My brother has this ice cream theory of happiness. For true pleasure, should one commonly consume daily gobs of low-fat, low flavor ice cream? Or should one instead occasionally go for the fullest-flavor all-the-fat real ice cream and all of its satiating gustatory pleasure?
Joe Six-Pack, otherwise known as Joe Russell, beer columnist for the Philadelphia Daily News, puts it this way in his column:
IF YOU HAD $30 to spend on beer, would you be better off spending it on a single case of Pilsner Urquell or two cases of Miller Lite?
Ah, that is a question for the ages - to enjoy a little of something that brings you great pleasure, or more of something that is not quite so fine.
According to Steven D. Hales, professor of philosophy at Bloomsburg University and editor of the new, thoroughly engaging book "Beer & Philosophy: The Unexamined Beer Isn't Worth Drinking" (Blackwell, $19.95), there's really only one person a beer drinker should turn to for advice on this topic.
No, not your bartender. It's John Stuart Mill, the 19th-century British philosopher and formulator of the "greatest happiness" principle.
Bringing Mill's stricture down to a mundane level (as if Miller Lite or low-fat ice cream hadn't already), the greatest happiness principle could easily be a tool for a personal diet. Eat flavorful things, but in smaller portions. That's the essence of Mireille Guiliano's delightful book French Women Don't Get Fat. She says, "Savor great food and wine [in moderation]".
Professor Stephen Hales' book Beer & Philosophy: The Unexamined Beer Isn't Worth Drinking is a collection of essays on that and other philosophical topics as seen through a beer glass. John Stuart Mill, as seanced through Stephen Hales might riposte, "Enjoy great food and beer ... in moderation."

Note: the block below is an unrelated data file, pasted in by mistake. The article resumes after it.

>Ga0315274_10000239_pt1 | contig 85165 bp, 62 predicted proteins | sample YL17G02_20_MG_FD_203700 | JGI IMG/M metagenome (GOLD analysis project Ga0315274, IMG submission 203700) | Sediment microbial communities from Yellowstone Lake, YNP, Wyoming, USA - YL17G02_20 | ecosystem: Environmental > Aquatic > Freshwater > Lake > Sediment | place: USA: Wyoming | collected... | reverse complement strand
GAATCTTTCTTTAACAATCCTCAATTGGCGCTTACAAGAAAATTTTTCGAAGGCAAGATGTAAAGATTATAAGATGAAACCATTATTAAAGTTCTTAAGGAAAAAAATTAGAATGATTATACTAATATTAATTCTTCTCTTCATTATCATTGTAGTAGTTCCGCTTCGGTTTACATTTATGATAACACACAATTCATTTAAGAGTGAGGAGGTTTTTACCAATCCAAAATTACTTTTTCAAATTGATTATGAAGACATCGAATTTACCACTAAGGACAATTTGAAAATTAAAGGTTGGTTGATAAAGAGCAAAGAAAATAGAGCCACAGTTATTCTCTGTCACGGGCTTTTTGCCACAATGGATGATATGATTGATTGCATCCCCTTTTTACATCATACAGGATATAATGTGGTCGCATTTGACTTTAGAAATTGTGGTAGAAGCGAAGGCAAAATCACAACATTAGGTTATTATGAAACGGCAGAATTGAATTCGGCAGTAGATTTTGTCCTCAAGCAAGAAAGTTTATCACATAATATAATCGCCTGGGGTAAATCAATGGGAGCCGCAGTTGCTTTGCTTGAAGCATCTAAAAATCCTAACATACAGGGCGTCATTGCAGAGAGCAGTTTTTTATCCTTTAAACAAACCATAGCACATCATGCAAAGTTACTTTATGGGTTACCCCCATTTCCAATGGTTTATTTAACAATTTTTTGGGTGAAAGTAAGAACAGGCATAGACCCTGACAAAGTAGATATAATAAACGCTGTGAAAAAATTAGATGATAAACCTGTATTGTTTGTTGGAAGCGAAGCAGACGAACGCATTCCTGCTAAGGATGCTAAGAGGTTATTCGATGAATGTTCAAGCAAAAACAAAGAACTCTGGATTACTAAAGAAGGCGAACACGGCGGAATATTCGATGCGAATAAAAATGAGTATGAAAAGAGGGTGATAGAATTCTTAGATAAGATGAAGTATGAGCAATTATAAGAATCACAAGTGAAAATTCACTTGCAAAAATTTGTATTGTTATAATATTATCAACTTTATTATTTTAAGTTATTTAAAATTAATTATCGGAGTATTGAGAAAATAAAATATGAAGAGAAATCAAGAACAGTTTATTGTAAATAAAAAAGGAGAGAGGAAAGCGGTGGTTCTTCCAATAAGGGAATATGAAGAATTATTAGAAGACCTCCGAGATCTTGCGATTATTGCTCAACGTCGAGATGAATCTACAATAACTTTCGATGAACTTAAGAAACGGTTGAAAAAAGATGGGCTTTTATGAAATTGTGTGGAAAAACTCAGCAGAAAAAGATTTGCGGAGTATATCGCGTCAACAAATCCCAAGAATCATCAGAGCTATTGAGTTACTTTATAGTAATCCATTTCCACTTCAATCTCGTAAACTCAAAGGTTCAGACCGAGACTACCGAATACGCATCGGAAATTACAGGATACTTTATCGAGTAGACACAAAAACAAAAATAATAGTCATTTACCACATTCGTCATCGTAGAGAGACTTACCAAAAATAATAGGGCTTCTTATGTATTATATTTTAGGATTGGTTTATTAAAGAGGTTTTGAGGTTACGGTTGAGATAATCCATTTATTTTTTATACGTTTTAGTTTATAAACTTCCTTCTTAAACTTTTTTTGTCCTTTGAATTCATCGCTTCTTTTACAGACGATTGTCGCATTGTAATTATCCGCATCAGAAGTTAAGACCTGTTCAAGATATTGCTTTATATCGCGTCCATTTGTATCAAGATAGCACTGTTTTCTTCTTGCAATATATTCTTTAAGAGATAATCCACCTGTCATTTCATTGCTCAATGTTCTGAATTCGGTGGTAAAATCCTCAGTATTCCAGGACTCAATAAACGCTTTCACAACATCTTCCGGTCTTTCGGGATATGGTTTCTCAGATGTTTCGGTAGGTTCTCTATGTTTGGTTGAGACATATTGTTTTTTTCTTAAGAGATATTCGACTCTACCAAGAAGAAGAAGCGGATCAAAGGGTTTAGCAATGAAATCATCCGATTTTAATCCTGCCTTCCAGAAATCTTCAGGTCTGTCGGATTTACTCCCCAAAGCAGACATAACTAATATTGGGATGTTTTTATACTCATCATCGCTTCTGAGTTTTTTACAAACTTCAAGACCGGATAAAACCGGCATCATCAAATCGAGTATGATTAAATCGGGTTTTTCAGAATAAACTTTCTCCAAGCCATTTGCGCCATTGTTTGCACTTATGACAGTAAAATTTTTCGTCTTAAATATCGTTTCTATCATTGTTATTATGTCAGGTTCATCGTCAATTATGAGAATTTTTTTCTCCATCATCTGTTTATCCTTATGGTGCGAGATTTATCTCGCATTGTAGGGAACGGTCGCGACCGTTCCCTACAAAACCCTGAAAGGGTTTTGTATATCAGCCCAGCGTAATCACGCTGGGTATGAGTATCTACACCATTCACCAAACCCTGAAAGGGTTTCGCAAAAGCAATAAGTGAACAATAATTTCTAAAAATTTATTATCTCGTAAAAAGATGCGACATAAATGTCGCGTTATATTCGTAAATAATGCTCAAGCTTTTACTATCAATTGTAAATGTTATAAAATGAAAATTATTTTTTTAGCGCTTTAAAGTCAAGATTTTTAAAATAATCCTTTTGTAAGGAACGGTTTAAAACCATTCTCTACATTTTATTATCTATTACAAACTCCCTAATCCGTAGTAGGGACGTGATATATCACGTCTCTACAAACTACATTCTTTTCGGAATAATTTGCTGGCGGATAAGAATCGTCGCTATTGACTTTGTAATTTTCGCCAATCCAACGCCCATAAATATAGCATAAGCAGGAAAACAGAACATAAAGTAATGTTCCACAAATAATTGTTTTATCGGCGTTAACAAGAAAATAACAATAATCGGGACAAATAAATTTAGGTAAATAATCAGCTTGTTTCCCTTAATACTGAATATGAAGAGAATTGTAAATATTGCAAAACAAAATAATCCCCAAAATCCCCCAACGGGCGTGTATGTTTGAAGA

Hales divides the essays among four chapters: The Art of the Beer, The Ethics of Beer, The Metaphysics and Epistemology of Beer, and Beer in the History of Philosophy. All are well-written, but I found the last three chapters to be the most interesting.
They contain such essays as one on Immanuel Kant, Beer Goggles, and Transcendental Idealism, and one of a Plato-like dialog between characters Phil, Clem, and Demi wondering if the fact that beer exists could be an indication of Intelligent Design. And of course that chapter on John Stuart Mill and epicurean utilitarianism.
Brewers Sam Calagione and Garrett Oliver contributed to the first more beer-oriented chapter. And the Forward was written by Michael Jackson, possibly some of the final witty words written by the great man.
Hales will have a book signing on 27 December at the Wharf Rat Pub in Baltimore.
[UPDATE: from comments]
Hey Thomas! As one lucky enough to get to be a contributor, I can confirm that the book launch party is, as far as I was told, more than just a book signing as hopefully more than a few contributors will show as well as a few more beer writers I have been wanting to meet. The 25 bucks gets an open bar, too. I am making the trek from up here by eastern Lake Ontario.
A Good Beer Blog
As Alan's blog was where I first noticed news of this event, and as he is traveling down from the Lake Ontario area, I can, at the very least, travel up from D.C. for the event ... and purchase the book over hand-pulled pints!